Volume 576

  • No. 7787 19 December 2019

    One year, ten stories

    As 2019 draws to a close, we once again select Nature’s 10 — ten people who mattered in science this year. The cover image depicts radiation from an astronomical mystery known as a fast radio burst against a background of stars and galaxies. A number of instruments — especially those in the Square Kilometre Array Pathfinder — have detected hundreds of these bursts and are helping to solve the puzzle of their origin.

    Career Guide

    Events Guide

  • No. 7786 12 December 2019

    Staring at the Sun

    The cover shows an artist’s impression of NASA’s Parker Solar Probe in front of the Sun. The probe is on a seven-year mission to investigate the Sun’s corona and solar wind. In this week’s issue, the Parker Solar Probe team presents the first results from the mission in four papers, revealing fresh insight into the origins and dynamics of the young solar wind and the physics of high-energy particles. Stuart Bale and his colleagues find that there are rapid, large-scale reversals in the direction of the Sun’s magnetic field on a variety of timescales. Justin Kasper and his co-workers suggest that localized increases in the radial plasma velocity directed away from Sun’s centre are often associated with these reversals, and also find evidence that the plasma partially co-rotates with the Sun to distances farther from Sun’s centre than predicted. David McComas and his colleagues analyse the energetic ions and electrons from explosive phenomena measured near the Sun, providing insights into particle energization and acceleration near stellar bodies. Russell Howard and his co-workers report on the intensity of dust-scattered light, including some preliminary evidence that a hypothesized dust-free zone near the Sun may actually exist.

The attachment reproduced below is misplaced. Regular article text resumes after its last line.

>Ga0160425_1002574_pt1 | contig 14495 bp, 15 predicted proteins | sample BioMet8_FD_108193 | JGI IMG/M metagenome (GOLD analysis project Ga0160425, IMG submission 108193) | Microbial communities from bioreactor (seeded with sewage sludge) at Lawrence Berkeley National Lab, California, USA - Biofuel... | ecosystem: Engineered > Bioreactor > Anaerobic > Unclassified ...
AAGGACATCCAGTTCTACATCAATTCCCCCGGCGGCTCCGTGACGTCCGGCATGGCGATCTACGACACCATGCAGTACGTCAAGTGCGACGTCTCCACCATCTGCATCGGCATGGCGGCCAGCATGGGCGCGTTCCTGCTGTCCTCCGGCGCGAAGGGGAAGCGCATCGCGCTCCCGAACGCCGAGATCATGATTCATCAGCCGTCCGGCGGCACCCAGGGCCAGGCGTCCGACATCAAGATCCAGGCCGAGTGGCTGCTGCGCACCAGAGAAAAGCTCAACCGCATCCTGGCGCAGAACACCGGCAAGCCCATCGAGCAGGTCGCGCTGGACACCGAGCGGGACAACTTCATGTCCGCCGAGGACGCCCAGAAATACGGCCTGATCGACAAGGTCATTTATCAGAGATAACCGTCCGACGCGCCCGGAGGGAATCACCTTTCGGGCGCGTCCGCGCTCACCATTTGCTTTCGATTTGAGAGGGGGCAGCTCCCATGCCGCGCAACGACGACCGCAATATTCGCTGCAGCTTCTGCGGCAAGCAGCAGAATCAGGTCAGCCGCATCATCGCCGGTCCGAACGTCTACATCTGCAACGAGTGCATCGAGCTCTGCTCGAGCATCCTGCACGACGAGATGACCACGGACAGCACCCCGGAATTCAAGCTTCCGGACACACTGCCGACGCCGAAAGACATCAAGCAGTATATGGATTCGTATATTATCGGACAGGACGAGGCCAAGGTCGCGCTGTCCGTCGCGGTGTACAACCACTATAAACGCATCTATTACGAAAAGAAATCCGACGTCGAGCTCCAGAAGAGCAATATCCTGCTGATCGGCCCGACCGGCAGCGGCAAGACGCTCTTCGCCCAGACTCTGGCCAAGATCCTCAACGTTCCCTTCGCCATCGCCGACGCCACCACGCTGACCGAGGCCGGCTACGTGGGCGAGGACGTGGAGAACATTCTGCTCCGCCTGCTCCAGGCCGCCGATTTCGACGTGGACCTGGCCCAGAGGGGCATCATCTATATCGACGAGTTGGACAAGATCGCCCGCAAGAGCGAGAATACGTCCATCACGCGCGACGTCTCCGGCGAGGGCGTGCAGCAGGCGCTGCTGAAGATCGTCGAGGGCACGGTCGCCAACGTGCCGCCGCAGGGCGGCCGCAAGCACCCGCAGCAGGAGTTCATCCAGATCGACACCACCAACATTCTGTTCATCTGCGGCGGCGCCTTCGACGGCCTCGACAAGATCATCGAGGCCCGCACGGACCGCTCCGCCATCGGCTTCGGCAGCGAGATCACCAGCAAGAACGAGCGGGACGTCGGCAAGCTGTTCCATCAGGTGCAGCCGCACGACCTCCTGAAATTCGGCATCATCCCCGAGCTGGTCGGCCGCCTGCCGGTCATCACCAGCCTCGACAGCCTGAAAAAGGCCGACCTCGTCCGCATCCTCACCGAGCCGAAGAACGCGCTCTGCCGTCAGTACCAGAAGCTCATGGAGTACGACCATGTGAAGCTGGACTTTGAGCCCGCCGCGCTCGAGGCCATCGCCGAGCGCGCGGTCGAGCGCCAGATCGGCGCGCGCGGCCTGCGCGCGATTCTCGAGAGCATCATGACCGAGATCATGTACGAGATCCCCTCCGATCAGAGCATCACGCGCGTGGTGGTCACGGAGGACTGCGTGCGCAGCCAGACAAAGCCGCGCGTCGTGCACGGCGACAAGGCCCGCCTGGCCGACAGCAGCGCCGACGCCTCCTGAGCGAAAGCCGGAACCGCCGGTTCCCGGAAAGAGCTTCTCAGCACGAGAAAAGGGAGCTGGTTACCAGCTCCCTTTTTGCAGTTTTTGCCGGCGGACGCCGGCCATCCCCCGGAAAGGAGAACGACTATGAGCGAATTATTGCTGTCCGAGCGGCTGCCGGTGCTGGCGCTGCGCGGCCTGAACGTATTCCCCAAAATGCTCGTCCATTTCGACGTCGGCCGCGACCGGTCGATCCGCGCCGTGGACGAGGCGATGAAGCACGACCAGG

Nature Index

    Materials science

  • No. 7785 5 December 2019

    Genomes from Asia

    To date, human genetic studies have focused largely on Europeans, which has limited the diversity of individuals represented in the genetic data sets. With a plan to sequence and analyse the genomes of 100,000 Asian individuals, the GenomeAsia 100K project aims to play a major part in plugging that gap. In this week’s issue, the consortium presents the data from the pilot phase of the project: a whole-genome reference data set from 1,739 individuals of 219 population groups and 64 countries across Asia. The researchers use the data to catalogue genetic variation, population structure and disease associations. They also find that Asia has sizeable founder populations, where groups have broken away from the original population to form a new one, and suggest further study of these could help identify genes associated with rare diseases.

    Innovations In

    The DNA drug revolution